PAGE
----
Chapter 3. The proc File System

Chapter 3. The proc File System

3.1. A Virtual File System
3.1.1. Viewing Virtual Files
3.1.2. Changing Virtual Files
3.2. Top-level Files within the proc File System
3.2.1. /proc/apm
3.2.2. /proc/buddyinfo
3.2.3. /proc/cmdline
3.2.4. /proc/cpuinfo
3.2.5. /proc/crypto
3.2.6. /proc/devices
3.2.7. /proc/dma
3.2.8. /proc/execdomains
3.2.9. /proc/fb
3.2.10. /proc/filesystems
3.2.11. /proc/interrupts
3.2.12. /proc/iomem
3.2.13. /proc/ioports
3.2.14. /proc/kcore
3.2.15. /proc/kmsg
3.2.16. /proc/loadavg
3.2.17. /proc/locks
3.2.18. /proc/mdstat
3.2.19. /proc/meminfo
3.2.20. /proc/misc
3.2.21. /proc/modules
3.2.22. /proc/mounts
3.2.23. /proc/mtrr
3.2.24. /proc/partitions
3.2.25. /proc/pci
3.2.26. /proc/slabinfo
3.2.27. /proc/stat
3.2.28. /proc/swaps
3.2.29. /proc/sysrq-trigger
3.2.30. /proc/uptime
3.2.31. /proc/version
3.3. Directories within /proc/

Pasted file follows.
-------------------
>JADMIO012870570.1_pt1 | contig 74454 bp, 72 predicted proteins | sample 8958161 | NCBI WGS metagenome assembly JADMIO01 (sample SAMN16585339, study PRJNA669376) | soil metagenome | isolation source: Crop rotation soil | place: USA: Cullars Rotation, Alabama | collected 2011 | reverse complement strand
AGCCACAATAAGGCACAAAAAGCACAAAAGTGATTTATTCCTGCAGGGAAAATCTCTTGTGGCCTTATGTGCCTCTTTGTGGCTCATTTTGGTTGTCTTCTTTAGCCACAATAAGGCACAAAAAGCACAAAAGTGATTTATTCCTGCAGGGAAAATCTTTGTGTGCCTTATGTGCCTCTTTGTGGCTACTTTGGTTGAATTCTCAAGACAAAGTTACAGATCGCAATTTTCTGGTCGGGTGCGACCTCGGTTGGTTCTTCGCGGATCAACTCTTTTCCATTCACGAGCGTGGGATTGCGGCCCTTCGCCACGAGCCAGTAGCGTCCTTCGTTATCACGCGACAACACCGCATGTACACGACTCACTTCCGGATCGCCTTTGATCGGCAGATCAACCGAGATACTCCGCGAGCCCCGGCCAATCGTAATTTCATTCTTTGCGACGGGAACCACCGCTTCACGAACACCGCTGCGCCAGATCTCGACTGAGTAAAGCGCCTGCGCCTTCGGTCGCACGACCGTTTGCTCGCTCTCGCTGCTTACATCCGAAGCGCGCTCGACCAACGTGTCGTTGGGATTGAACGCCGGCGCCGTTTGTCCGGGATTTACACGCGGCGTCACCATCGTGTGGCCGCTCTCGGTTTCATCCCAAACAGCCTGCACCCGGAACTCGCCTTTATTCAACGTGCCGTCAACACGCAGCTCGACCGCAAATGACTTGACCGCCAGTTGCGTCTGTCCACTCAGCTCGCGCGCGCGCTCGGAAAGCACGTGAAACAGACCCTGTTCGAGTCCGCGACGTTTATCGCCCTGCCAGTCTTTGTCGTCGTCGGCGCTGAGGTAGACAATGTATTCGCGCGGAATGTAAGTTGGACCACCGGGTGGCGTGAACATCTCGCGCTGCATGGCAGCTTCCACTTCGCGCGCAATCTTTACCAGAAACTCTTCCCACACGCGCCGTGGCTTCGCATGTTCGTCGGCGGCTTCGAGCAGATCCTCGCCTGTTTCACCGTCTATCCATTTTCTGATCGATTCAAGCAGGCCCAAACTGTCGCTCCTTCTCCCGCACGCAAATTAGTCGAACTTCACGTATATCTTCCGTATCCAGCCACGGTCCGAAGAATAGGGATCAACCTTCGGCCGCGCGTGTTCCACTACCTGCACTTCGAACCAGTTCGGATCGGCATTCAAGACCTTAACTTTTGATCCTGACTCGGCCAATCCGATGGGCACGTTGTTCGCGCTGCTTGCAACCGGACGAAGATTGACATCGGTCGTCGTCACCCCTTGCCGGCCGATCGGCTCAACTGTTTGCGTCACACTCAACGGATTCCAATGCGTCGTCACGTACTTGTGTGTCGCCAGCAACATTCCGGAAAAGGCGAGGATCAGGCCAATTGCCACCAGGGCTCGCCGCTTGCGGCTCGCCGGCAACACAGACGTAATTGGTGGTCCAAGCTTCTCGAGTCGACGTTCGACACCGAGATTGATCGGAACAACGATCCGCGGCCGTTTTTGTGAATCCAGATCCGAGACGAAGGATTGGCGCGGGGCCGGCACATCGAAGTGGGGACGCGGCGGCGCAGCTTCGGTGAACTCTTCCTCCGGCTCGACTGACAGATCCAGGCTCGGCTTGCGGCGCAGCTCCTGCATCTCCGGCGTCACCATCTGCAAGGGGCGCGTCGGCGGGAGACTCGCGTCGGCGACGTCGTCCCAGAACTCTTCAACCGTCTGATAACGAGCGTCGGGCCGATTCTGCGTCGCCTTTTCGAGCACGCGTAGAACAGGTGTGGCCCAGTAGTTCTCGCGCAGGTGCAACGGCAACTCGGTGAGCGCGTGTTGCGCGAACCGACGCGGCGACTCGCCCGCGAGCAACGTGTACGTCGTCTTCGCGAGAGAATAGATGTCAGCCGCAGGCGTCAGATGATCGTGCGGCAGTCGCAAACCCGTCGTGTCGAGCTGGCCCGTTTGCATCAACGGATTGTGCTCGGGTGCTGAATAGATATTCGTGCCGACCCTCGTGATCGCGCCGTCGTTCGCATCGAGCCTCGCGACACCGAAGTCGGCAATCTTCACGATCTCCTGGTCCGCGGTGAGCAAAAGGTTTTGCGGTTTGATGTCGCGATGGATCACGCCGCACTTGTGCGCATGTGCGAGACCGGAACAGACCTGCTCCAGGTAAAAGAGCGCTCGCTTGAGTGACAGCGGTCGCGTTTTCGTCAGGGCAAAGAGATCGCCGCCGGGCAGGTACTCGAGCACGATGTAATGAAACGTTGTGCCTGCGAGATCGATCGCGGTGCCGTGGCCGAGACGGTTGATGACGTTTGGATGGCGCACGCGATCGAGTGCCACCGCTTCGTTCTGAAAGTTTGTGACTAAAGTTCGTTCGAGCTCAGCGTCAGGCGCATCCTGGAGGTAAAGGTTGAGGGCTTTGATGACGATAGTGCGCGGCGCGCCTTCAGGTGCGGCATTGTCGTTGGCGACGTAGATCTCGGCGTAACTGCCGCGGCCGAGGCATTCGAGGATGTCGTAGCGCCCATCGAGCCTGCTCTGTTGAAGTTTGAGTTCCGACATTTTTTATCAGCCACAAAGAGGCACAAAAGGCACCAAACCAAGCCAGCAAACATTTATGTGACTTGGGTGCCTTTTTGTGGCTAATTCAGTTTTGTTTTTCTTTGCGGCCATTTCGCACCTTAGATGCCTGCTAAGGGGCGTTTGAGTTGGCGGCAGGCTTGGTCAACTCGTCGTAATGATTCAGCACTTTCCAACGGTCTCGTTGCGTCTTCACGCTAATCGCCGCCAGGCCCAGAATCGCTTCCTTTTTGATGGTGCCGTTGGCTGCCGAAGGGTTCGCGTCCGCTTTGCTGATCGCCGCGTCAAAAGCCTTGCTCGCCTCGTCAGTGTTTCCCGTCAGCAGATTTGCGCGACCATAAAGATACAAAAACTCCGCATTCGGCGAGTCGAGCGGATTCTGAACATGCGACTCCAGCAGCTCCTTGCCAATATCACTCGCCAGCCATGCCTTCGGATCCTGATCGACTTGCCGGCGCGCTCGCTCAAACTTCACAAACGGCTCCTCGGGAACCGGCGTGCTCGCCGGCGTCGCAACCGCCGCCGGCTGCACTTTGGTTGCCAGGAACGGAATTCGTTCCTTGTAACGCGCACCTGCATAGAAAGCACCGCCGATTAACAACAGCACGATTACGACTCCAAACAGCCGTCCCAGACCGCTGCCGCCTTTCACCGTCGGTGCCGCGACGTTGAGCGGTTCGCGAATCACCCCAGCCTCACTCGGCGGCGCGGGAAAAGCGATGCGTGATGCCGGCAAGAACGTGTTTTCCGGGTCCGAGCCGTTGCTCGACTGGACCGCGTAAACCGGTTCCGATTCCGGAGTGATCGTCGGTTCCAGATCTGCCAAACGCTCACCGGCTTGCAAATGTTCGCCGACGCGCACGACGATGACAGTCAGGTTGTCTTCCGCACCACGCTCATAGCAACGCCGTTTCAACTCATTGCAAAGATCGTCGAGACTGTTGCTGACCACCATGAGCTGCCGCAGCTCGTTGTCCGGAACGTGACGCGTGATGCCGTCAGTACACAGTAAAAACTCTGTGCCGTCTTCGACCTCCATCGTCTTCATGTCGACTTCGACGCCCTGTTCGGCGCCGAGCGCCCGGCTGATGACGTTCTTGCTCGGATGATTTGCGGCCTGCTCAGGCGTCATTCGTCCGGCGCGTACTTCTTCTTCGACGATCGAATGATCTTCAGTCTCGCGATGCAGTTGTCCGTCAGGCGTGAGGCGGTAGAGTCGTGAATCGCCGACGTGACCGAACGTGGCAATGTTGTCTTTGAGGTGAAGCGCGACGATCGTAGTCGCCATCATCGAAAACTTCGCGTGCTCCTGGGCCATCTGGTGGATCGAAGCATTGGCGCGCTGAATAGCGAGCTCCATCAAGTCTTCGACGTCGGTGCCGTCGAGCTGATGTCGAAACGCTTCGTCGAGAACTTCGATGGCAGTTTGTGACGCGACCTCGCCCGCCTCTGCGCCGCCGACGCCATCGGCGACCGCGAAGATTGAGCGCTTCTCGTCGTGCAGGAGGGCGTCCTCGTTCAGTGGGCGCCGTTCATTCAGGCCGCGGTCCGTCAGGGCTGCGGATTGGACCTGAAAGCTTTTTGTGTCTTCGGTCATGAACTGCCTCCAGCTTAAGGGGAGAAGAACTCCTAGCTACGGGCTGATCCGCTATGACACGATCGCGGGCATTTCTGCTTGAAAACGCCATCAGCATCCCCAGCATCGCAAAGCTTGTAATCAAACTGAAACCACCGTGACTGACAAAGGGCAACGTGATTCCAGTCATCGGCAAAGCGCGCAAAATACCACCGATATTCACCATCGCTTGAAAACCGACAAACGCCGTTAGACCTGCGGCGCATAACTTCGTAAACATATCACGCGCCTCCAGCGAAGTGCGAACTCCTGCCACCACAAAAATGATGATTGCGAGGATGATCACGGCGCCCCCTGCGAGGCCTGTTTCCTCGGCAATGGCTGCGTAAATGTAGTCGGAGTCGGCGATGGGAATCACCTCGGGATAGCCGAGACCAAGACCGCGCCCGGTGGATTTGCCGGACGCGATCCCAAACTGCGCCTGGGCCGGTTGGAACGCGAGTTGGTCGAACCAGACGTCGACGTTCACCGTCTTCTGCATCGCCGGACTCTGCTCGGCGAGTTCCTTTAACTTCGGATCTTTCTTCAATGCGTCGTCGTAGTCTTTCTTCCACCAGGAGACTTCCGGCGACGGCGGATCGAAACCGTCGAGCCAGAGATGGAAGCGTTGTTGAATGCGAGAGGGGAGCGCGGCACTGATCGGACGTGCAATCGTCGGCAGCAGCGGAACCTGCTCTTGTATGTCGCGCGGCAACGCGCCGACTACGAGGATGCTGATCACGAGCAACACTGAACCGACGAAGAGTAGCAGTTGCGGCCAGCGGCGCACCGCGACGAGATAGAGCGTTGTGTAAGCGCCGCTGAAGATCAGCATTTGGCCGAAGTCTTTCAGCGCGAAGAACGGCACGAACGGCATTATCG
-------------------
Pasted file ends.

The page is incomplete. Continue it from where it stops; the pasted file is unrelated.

3.3.1. Process Directories
3.3.2. /proc/bus/
3.3.3. /proc/driver/
3.3.4. /proc/fs
3.3.5. /proc/ide/
3.3.6. /proc/irq/
3.3.7. /proc/net/
3.3.8. /proc/scsi/
3.3.9. /proc/sys/
3.3.10. /proc/sysvipc/
3.3.11. /proc/tty/
3.4. Using the sysctl Command
3.5. Additional Resources
3.5.1. Installed Documentation
3.5.2. Useful Websites

The Linux kernel has two primary functions: to control access to physical devices on the computer and to schedule when and how processes interact with these devices. The /proc/ directory — also called the proc file system — contains a hierarchy of special files which represent the current state of the kernel — allowing applications and users to peer into the kernel's view of the system.

Within the /proc/ directory, one can find a wealth of information detailing the system hardware and any processes currently running. In addition, some of the files within the /proc/ directory tree can be manipulated by users and applications to communicate configuration changes to the kernel.


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